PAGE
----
Bromberg responded: “You would say for instance — to use an example that came up in the course of cross examination — to someone being ‘gay’ wouldn’t fall into that category.”

On Wednesday, Bolt fired back when it was suggested by Herman Borenstein SC that he had used the word “gay” as an insult in relation to Sydney law academic Mark McMillan. But even if the term was intended to be offensive, Young maintained it was irrelevant: “This Act is not designed to give remedies for any slight of any kind … this is about racial insults.”

Citing Justice French, Young argued the nature of the offence must be “profound and serious … applying the standards of a robust multicultural society in which we have robust debate”: “When one analyses the articles … they are nowhere the standard or level of racial insult.”

Young also maintained the applicants’ statement of claim was “circular”, “didn’t make sense” and “was not a properly constituted group action”, although Bromberg said it was “a bit late in the day” to be raising such a fundamental objection: “The articles make it very clear that these people are entitled to call themselves Aboriginal … Casey Donovan is praised for saying ‘I’m Aboriginal but also have other strands in my heritage’. ‘Half white’ were her words.”

“He’s doing that to make the point that each of these individuals should of course claim that they are Aboriginal but without denying the other influences from their heritage. He makes that point again and again. He does not deny they are genuine Aboriginals or suggest any lack of bona fides. He’s saying it’s a narrow view … in the sense that you have other cultural influences.”

In an extended back and forth lasting nearly two hours, the duo dueled over why it was necessary for Bolt to refer to the colour of the Aboriginals concerned, if he had already made the applicants’ mixed heritage clear elsewhere in the article by reference to, for example, their English or Scottish grandparents.

However, Young maintained Bolt used the reference to light skin as an “entree card” to explore the subjects’ mixed background. His motive was not, in itself, race based:

“Mr Bolt never used the fact that they are fair skinned as a basis for attacking their capacities or anything like that. He says that’s been their entree card to a greater level of career success and certainly a greater level of comfort in their background than many other Aboriginal people who in his view are more deserving and that’s where the benefits and prizes should be specifically directed.”

The repeated mention of “light skin” in the articles served only as a stepping stone or “clue” to his contention the applicants were less deserving of benefits than those Aboriginals with lesser resources. While race was relevant when the applicants’ raised it themselves, Bolt’s main thesis centred on material disadvantage.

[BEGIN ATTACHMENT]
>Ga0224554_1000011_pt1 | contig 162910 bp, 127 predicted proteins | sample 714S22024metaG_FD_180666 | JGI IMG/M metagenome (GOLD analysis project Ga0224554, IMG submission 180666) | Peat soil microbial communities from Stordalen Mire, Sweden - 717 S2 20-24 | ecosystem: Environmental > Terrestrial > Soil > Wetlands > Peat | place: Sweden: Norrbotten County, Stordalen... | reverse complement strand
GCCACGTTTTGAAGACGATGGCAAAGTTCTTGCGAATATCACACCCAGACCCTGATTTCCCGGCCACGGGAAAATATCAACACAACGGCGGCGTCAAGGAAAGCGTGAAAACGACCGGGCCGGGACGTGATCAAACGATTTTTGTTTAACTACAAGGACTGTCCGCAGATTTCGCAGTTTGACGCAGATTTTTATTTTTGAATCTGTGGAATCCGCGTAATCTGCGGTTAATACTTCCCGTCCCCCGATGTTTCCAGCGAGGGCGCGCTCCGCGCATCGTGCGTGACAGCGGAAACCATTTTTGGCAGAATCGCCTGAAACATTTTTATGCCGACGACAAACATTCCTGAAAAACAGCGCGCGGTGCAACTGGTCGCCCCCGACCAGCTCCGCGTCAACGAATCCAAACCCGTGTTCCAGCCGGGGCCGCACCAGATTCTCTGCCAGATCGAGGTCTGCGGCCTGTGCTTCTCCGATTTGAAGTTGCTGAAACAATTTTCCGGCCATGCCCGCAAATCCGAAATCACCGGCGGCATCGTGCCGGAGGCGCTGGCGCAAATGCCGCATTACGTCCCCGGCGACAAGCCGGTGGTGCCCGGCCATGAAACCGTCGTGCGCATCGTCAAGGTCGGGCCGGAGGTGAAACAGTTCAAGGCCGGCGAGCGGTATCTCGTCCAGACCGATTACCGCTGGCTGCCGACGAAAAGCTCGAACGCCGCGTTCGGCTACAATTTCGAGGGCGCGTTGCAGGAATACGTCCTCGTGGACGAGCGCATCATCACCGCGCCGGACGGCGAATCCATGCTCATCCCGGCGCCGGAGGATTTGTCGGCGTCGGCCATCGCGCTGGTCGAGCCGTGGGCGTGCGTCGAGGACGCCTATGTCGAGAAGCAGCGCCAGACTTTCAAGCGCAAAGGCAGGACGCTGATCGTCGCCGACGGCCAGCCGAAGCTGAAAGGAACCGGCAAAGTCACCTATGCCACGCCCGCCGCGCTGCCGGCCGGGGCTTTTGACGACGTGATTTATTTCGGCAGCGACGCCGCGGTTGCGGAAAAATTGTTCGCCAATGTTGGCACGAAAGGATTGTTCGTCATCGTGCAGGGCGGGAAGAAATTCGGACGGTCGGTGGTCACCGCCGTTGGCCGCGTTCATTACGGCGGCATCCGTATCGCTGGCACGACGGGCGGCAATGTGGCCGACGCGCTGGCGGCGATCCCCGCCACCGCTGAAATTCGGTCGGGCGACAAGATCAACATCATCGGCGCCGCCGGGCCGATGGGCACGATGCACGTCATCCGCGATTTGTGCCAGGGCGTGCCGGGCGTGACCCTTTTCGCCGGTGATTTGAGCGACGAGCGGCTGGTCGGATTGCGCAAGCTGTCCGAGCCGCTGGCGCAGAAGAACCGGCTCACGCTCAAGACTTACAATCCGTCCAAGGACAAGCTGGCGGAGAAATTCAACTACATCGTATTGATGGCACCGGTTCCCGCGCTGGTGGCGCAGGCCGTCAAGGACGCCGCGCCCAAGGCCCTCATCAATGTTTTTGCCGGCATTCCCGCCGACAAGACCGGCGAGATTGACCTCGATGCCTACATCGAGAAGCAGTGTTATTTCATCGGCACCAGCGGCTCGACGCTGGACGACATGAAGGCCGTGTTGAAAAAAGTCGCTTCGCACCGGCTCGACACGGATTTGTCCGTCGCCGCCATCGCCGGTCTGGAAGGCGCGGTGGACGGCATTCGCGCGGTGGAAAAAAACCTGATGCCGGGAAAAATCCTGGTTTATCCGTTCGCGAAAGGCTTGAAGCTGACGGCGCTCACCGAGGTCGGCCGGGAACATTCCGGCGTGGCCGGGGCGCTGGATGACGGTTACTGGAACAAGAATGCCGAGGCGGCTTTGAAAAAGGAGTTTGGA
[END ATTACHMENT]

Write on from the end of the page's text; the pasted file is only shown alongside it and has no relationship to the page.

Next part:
But Bromberg seemed unconvinced: “In terms of his thesis, it could have been dealt with without reference to colour.”

Young approvingly cited Behrendt’s argument that it was “ludicrous” that Aboriginals with only a tenuous genetic connection to Aboriginal relatives be able to access voting rights and benefits. He said a similar argument had been made by Bolt, despite Behrendt suggesting in the witness box that she was misquoted.

But Bromberg suggested that, in fact, the Behrendt and Bolt were arguing different things: “To put it in a way that she [Behrendt] didn’t … the debate there is whether someone is a genuine Aboriginal for the purpose of obtaining a benefit. You say that Mr Bolt isn’t concerned with the notion of genuineness and what I’m saying then is aren’t therefore we dealing with different debates?”

The reasonable and good faith provisions of Section 18 D of the Act also got a workout, with Young arguing Bolt was simply proffering his views on an issue of concern in the community — namely the divisiveness of identification with a particular ethnic group to the exclusion of others.

Bolt’s overall thesis was reiterated by Young: “Because of their European Heritage and skin colouring, the opinion Mr Bolt expresses is that the individuals, by an act of will, could make a choice to embrace all aspects of their heritage, instead they’ve made a choice to emphasise only one aspect of their the heritage. His view is that the societal consequences of that could be deleterious in the long run.”

Bromberg: “I accept that he is entitled to have that view and put it strongly but that’s not what we’re talking about is it … what we’re talking about is the way that is expressed … and whether the expression included gratuitous comments that were insulting and that’s the heart of the complaint as I understand it.”

The case continues this afternoon with closing arguments from Merkel. Merkel’s submission is set to stretch all the way to next Tuesday.